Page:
I'm doing a singe-page application using Rails. When signing in and out Devise controllers are invoked using ajax. The problem I'm getting is that when I 1) sign in 2) sign out then signing in again doesn't work.

I think it's related to CSRF token which gets reset when I sign out (though it shouldn't afaik) and since it's single page, the old CSRF token is being sent in xhr request thus resetting the session.

To be more concrete this is the workflow:

  1. Sign in
  2. Sign out
  3. Sign in (successful 201. However prints WARNING: Can't verify CSRF token authenticity in server logs)
  4. Subsequent ajax request fails 401 unauthorised
  5. Refresh the website (at this point, CSRF in the page header changes to something else)
  6. I can sign in, it works, until I try to sign out and in again.

Any clues very much appreciated! Let me know if I can add any more details.


Jimbo did an awesome job explaining the "why" behind the issue you're running into. There are two approaches you can take to resolve the issue:

  1. (As recommended by Jimbo) Override Devise::SessionsController to return the new csrf-token:

    class SessionsController < Devise::SessionsController
      def destroy # Assumes only JSON requests
        signed_out = (Devise.sign_out_all_scopes ? sign_out : sign_out(resource_name))
        render :json => {
            'csrfParam' => request_forgery_protection_token,
            'csrfToken' => form_authenticity_token

    And create a success handler for your sign_out request on the client side (likely needs some tweaks based on your setup, e.g. GET vs DELETE):

    signOut: function() {
      var params = {
        dataType: "json",
        type: "GET",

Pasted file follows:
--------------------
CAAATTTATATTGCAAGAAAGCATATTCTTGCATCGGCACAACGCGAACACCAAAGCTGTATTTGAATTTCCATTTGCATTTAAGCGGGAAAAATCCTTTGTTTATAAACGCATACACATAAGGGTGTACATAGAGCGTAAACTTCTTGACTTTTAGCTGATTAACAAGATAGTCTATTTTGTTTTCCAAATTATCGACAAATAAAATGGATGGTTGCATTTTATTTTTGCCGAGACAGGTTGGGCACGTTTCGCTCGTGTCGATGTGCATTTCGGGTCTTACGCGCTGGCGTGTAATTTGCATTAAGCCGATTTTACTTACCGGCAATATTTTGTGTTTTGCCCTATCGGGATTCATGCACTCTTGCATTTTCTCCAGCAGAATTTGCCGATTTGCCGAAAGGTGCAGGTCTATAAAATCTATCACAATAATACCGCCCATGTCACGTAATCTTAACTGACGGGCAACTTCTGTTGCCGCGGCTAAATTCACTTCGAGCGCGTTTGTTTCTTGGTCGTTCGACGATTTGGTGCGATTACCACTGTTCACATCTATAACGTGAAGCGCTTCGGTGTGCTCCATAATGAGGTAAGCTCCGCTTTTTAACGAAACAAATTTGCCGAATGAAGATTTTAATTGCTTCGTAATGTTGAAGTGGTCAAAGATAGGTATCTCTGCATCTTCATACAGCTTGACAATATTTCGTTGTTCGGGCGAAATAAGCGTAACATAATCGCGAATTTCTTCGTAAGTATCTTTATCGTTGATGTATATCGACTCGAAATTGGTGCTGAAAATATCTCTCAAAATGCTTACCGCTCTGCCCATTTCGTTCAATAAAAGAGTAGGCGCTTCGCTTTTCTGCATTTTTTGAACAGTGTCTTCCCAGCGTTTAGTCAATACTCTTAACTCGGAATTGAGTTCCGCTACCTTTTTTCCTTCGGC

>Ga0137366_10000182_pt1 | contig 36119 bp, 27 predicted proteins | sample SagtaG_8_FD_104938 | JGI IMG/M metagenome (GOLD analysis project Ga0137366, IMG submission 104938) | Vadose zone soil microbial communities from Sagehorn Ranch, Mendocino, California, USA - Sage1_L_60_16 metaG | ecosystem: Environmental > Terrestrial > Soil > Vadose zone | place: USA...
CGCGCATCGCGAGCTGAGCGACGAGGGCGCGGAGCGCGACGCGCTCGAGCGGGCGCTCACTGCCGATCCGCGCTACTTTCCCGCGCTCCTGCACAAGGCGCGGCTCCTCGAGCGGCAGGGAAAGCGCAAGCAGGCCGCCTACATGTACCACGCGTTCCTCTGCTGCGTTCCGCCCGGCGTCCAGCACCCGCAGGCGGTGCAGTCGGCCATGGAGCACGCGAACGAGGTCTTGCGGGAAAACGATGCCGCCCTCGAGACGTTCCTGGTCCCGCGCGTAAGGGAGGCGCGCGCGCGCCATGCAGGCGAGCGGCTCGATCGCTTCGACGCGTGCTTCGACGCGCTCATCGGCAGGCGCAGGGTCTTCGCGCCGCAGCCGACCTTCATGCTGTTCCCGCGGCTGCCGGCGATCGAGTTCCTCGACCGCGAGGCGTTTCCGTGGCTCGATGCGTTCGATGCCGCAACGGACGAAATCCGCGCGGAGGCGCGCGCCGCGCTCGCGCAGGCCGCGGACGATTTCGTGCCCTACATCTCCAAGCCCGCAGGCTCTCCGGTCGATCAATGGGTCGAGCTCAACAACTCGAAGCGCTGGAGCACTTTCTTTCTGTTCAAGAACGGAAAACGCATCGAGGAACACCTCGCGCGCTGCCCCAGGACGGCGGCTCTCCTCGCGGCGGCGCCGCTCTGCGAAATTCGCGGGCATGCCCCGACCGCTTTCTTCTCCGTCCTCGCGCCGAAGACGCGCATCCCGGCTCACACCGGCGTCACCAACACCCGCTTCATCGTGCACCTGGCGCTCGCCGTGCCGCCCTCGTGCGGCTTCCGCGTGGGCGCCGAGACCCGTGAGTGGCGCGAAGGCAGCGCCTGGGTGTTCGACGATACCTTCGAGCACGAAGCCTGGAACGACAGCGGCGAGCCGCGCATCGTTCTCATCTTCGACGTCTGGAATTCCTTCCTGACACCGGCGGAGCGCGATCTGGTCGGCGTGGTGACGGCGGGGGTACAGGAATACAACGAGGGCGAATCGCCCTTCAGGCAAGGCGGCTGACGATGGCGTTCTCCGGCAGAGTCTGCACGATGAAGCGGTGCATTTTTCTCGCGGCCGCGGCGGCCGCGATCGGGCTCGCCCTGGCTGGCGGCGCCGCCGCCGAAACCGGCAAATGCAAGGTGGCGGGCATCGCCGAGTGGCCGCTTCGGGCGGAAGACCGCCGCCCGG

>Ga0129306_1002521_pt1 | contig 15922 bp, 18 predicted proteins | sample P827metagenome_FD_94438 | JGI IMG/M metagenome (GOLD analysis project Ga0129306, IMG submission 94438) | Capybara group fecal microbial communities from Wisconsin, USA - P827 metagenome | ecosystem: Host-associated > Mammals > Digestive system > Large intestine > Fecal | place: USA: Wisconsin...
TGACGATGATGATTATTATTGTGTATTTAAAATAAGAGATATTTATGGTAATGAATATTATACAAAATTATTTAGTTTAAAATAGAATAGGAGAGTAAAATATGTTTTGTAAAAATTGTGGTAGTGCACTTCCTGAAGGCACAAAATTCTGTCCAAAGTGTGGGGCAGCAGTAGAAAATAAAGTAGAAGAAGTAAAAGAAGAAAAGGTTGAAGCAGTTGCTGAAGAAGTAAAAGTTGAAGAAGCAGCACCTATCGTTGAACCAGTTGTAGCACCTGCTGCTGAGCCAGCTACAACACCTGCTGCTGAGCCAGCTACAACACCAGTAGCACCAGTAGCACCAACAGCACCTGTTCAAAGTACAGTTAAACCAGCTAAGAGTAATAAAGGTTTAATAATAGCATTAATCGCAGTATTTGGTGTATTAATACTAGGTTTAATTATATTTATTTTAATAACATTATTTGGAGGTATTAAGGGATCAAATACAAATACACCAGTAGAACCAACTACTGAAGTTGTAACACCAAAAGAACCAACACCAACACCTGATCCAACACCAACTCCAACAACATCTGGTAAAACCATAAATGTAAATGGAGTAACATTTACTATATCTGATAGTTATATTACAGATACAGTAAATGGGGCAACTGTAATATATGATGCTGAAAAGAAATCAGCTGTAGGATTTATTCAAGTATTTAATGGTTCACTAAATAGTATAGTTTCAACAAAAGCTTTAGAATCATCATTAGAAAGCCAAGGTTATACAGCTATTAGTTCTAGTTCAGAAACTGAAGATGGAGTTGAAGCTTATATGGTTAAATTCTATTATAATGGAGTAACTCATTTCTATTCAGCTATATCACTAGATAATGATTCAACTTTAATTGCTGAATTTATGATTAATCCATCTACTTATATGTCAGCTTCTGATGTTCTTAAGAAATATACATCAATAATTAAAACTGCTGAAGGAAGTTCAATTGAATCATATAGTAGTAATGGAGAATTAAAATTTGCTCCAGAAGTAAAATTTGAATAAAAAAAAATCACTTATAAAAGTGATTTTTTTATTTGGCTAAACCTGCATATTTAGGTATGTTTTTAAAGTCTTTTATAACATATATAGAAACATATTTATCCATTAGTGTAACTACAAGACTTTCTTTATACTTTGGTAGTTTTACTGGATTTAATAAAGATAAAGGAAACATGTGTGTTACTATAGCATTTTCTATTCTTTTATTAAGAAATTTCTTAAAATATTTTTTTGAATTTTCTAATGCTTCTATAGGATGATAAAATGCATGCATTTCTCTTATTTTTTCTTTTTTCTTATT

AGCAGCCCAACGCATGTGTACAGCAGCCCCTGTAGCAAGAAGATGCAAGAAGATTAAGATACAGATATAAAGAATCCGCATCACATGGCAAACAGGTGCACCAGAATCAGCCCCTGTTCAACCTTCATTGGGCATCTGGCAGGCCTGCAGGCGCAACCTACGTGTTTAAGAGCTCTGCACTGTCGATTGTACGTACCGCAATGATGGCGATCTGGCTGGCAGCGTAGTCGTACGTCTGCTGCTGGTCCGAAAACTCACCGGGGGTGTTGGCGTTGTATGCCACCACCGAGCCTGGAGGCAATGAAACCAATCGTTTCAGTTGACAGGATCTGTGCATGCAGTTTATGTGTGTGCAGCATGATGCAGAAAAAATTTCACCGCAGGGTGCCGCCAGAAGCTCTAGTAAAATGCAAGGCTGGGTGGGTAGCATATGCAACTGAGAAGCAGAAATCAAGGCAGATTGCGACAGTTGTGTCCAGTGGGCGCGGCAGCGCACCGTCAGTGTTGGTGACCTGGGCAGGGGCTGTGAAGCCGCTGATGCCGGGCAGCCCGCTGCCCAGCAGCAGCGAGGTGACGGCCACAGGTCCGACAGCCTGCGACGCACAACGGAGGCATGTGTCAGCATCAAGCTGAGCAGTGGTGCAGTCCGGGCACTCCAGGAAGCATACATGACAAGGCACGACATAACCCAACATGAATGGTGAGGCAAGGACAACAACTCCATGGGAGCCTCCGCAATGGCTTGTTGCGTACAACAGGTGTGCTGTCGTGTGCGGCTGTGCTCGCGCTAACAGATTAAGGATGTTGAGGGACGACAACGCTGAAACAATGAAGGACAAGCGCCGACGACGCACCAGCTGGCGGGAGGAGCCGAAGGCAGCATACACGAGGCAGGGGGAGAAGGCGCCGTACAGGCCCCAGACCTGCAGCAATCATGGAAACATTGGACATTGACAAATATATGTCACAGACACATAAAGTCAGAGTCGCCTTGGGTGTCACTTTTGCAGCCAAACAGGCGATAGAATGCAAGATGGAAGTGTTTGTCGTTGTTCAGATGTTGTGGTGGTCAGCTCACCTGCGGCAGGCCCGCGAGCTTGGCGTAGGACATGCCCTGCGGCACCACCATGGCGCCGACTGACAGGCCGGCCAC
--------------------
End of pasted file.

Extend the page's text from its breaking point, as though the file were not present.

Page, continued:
url: this.urlRoot + "/sign_out.json"
      var self = this;
      return $.ajax(params).done(function(data) {
        self.set("csrf-token", data.csrfToken);

    This also assumes you're including the CSRF token automatically with all AJAX requests with something like this:

    $(document).ajaxSend(function (e, xhr, options) {
      xhr.setRequestHeader("X-CSRF-Token", MyApp.session.get("csrf-token"));
  2. Much more simply, if it is appropriate for your application, you can simply override the Devise::SessionsController and override the token check with skip_before_filter :verify_authenticity_token.

  • 1
    anyone know if this issue has been raised with the Devise developers? – IanWhalen Dec 29 '12 at 4:10
  • 1
    #2 doesn't work for me because I am getting the CSRF authenticity error after signing in via Devise/Ajax with any POST request that I make afterwards. I'm also unsure of how to render the new csrf tokens because I'm already rendering a template as the final step in my :create action. I've made a question about it here (stackoverflow.com/questions/26640326/…) and would really appreciate it if you have a moment to check it out – sixty4bit Oct 29 '14 at 21:36
  • 1
    @sixty4bit I seem to be having the same problem as you, but your question was deleted. Did you ever figure it out? – Brendan Ritchie Jul 21 '15 at 15:01